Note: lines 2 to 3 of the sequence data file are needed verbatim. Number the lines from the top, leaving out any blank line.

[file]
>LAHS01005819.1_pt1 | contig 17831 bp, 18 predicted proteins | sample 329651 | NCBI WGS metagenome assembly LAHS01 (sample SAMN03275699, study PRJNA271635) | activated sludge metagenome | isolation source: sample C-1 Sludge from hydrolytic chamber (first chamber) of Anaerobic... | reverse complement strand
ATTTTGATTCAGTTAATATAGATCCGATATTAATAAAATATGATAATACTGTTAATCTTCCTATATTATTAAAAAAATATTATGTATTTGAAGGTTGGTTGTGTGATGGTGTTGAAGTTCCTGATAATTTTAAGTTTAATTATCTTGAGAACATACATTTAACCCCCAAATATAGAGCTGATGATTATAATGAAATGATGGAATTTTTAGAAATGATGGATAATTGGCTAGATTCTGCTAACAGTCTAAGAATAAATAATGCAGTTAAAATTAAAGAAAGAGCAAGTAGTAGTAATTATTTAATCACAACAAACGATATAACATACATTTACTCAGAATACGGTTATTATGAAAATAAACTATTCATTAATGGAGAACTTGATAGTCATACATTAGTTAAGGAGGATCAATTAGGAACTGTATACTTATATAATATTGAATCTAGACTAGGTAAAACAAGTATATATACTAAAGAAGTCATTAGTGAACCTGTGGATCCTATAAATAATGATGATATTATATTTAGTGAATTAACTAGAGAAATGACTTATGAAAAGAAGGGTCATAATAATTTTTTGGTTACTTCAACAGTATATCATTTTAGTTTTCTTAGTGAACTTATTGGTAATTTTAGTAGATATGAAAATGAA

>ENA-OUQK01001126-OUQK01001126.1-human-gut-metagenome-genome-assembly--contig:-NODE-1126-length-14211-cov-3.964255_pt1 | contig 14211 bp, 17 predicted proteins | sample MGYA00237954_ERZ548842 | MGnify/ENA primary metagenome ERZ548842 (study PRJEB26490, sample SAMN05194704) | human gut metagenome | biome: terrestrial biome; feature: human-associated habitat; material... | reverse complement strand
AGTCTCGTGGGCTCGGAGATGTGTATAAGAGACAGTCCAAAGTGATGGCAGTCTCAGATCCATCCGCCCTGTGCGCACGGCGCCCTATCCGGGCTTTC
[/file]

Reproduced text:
ATTTTGATTCAGTTAATATAGATCCGATATTAATAAAATATGATAATACTGTTAATCTTCCTATATTATTAAAAAAATATTATGTATTTGAAGGTTGGTTGTGTGATGGTGTTGAAGTTCCTGATAATTTTAAGTTTAATTATCTTGAGAACATACATTTAACCCCCAAATATAGAGCTGATGATTATAATGAAATGATGGAATTTTTAGAAATGATGGATAATTGGCTAGATTCTGCTAACAGTCTAAGAATAAATAATGCAGTTAAAATTAAAGAAAGAGCAAGTAGTAGTAATTATTTAATCACAACAAACGATATAACATACATTTACTCAGAATACGGTTATTATGAAAATAAACTATTCATTAATGGAGAACTTGATAGTCATACATTAGTTAAGGAGGATCAATTAGGAACTGTATACTTATATAATATTGAATCTAGACTAGGTAAAACAAGTATATATACTAAAGAAGTCATTAGTGAACCTGTGGATCCTATAAATAATGATGATATTATATTTAGTGAATTAACTAGAGAAATGACTTATGAAAAGAAGGGTCATAATAATTTTTTGGTTACTTCAACAGTATATCATTTTAGTTTTCTTAGTGAACTTATTGGTAATTTTAGTAGATATGAAAATGAA

>ENA-OUQK01001126-OUQK01001126.1-human-gut-metagenome-genome-assembly--contig:-NODE-1126-length-14211-cov-3.964255_pt1 | contig 14211 bp, 17 predicted proteins | sample MGYA00237954_ERZ548842 | MGnify/ENA primary metagenome ERZ548842 (study PRJEB26490, sample SAMN05194704) | human gut metagenome | biome: terrestrial biome; feature: human-associated habitat; material... | reverse complement strand